During the year; Quick heal allotted 11.72 lakhs equity shares on account of the exercise of ESOP at an average issue price of Rs 88.44 with a face value at Rs 10 each.
The company’s total share capital as on 31stDecember 2015 was 62.2 crores with 6.22 crore equity shares of face value at Rs 10 each.
The total infusion of capital done by the promoters in this journey was around Rs 23 lakhs.
Is taking the IPO route for its future plans justified?
In 2010, when Sequoia capital invested in the company Quick Heal was valued at 600 crores.
They had started preparing for the IPO since 2012 however they were not receiving the valuations expected which was pegged at 1200 crores by the market at that time and hence delayed until their valuations would reach between 2500 crores to 3000 crores.
This IPO can only be seen as an exit strategy for a beneficial gain of the promoters and partly for the PE investor by diluting its equity for a hefty premium. The promoters in the past have also transferred their own shares worth 24 crores to Sequoia capital.
The total amount received by the promoters was around 140 crores through dilution of their equity and there is no mention about where the proceeds have been utilized against the total capital infused by them in the company.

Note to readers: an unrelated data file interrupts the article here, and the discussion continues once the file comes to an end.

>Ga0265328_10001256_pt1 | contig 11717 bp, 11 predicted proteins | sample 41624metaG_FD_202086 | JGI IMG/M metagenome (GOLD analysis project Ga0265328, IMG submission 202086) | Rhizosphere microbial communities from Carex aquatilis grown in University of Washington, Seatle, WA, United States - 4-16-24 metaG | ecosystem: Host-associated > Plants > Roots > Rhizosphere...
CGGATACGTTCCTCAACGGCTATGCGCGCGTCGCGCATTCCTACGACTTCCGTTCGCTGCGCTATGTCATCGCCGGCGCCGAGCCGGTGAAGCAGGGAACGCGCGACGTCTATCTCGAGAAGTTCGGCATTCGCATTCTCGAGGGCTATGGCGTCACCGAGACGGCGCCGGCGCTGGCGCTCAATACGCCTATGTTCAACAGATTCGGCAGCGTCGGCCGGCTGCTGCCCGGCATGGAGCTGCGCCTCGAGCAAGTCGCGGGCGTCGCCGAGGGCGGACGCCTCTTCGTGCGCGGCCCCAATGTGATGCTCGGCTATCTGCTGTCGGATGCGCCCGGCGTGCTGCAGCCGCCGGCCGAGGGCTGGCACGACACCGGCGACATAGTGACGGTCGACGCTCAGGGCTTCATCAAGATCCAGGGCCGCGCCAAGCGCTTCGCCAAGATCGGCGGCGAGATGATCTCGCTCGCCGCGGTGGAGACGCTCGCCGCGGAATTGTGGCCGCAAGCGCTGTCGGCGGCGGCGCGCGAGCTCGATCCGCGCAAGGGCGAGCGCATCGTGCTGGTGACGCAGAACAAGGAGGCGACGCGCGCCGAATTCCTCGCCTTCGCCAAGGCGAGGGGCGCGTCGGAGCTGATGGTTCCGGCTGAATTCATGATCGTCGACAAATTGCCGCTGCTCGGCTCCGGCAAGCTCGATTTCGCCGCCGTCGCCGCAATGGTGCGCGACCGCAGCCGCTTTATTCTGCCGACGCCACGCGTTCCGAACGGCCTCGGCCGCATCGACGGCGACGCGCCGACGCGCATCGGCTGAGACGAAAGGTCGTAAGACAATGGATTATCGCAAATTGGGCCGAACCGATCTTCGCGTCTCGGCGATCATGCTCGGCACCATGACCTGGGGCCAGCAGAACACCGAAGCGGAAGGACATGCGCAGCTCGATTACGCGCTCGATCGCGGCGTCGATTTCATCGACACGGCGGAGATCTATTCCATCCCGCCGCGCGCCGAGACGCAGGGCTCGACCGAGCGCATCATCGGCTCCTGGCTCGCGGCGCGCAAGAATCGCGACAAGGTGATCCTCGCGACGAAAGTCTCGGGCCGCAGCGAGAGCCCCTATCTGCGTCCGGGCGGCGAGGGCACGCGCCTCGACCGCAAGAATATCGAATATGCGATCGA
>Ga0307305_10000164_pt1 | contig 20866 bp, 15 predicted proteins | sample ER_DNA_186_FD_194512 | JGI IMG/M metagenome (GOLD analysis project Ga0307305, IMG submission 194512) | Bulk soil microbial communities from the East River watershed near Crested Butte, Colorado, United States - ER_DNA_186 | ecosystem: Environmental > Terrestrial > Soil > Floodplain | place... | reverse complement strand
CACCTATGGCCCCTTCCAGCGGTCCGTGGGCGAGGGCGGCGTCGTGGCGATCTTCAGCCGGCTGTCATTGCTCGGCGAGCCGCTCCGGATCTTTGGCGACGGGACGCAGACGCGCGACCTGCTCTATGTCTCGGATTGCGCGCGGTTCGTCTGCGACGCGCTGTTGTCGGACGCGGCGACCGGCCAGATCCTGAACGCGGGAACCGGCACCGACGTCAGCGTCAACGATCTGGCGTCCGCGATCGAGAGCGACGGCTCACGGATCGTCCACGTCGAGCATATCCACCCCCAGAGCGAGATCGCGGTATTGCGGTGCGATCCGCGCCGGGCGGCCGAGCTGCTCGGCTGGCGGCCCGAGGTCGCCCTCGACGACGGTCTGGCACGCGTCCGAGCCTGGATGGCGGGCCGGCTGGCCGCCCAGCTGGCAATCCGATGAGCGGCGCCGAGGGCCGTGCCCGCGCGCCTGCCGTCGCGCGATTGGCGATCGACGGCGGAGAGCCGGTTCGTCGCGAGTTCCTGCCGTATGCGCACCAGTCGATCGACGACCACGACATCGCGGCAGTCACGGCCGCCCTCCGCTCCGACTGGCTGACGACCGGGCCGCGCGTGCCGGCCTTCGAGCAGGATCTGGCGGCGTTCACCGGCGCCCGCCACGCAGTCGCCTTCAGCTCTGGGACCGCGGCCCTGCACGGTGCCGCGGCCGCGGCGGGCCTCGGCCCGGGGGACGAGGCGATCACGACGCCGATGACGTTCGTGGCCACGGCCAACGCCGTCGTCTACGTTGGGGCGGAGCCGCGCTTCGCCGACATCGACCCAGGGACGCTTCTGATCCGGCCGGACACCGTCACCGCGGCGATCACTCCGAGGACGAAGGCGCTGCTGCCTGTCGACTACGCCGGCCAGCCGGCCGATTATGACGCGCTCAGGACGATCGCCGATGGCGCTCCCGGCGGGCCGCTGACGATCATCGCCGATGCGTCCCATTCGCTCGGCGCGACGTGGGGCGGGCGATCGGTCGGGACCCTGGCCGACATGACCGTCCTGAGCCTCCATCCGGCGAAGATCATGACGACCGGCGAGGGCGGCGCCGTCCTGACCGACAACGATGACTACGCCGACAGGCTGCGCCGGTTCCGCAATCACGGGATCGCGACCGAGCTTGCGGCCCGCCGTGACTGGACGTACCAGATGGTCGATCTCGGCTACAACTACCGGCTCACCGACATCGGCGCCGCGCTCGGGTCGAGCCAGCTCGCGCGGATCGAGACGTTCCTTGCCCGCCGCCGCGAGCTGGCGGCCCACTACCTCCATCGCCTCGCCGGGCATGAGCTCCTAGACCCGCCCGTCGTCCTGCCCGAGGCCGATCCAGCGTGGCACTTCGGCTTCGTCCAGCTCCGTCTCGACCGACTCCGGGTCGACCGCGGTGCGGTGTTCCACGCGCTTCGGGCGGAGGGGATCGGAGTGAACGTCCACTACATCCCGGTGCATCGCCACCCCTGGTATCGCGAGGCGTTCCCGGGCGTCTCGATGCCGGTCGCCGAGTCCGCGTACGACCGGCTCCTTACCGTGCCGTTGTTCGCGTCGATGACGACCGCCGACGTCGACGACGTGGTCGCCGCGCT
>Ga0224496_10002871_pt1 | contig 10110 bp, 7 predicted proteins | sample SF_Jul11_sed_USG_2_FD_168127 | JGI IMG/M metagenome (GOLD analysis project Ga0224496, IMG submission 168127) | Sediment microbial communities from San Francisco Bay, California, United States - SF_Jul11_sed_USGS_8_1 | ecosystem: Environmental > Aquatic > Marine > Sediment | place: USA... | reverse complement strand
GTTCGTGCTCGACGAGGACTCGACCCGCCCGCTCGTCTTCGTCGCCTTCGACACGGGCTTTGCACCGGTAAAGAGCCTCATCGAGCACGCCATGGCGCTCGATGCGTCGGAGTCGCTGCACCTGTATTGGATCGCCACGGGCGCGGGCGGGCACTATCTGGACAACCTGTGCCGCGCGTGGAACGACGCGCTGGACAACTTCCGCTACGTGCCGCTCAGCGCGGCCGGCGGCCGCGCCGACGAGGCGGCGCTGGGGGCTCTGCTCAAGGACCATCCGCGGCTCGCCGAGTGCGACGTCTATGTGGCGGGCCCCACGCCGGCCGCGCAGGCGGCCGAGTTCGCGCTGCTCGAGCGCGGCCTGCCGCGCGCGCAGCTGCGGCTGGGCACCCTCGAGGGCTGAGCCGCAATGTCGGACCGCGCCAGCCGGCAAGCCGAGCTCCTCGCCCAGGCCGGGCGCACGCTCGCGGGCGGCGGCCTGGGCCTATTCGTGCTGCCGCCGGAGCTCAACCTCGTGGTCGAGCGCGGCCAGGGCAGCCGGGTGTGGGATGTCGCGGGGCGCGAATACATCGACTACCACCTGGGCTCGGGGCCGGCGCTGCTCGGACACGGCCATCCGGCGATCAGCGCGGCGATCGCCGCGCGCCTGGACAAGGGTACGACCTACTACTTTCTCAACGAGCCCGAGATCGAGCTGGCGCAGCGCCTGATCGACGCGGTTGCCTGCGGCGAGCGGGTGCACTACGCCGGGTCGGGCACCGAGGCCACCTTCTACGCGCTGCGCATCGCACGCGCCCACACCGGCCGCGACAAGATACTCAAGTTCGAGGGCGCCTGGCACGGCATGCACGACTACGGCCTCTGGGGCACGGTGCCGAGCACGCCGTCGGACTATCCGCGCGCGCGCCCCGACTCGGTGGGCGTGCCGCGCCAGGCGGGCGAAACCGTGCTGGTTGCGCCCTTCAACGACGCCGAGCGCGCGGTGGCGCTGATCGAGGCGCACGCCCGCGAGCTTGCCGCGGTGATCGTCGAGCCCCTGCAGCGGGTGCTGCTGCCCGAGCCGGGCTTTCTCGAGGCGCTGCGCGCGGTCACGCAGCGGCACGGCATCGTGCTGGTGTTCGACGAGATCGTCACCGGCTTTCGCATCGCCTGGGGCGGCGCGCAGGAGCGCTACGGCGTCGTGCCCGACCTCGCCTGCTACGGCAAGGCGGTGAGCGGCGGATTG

This makes us question the promoters’ faith in their company and its future growth prospects or whether the promoters are exploring other business opportunities other than Quick Heal.
The partial exit for Sequoia Capital in this IPO is an opportunity to secure its capital and ensure that it continues with the company’s growth journey.
The company could have easily raised debt through external sources taking into account its strong balance sheet rather than entering the capital market. The stock since the time it has debuted on the stock exchanges has been falling down considerably from its issue price which may seem that the stock had been expensively priced.
Post-IPO Performance Expectations
Quick Heal’s future will depend on how innovative they are; considering the company does not have any moat or competitive advantage.
The company has allocated around 45% of the funds received from the IPO for advertising/promotion activity and around 20% for R&D.
The company has a concentrated product portfolio and operates in a business having low entry barriers. Whether the higher allocation of funds in advertising would be a wise decision in achieving a higher market share and help the company to continue to grow as fast as they did in the past will be seen in the coming time.
Taking into account that the company in the past had deployed a capital of around 300 crores; the company’s top line has been increasing y-o-y however its margins are continually shrinking which has been a cause of worry.
Will the infusion of additional 250 crores in the business generate more revenues y-o-y, increased profit margin; increase its return on capital employed that only time will tell.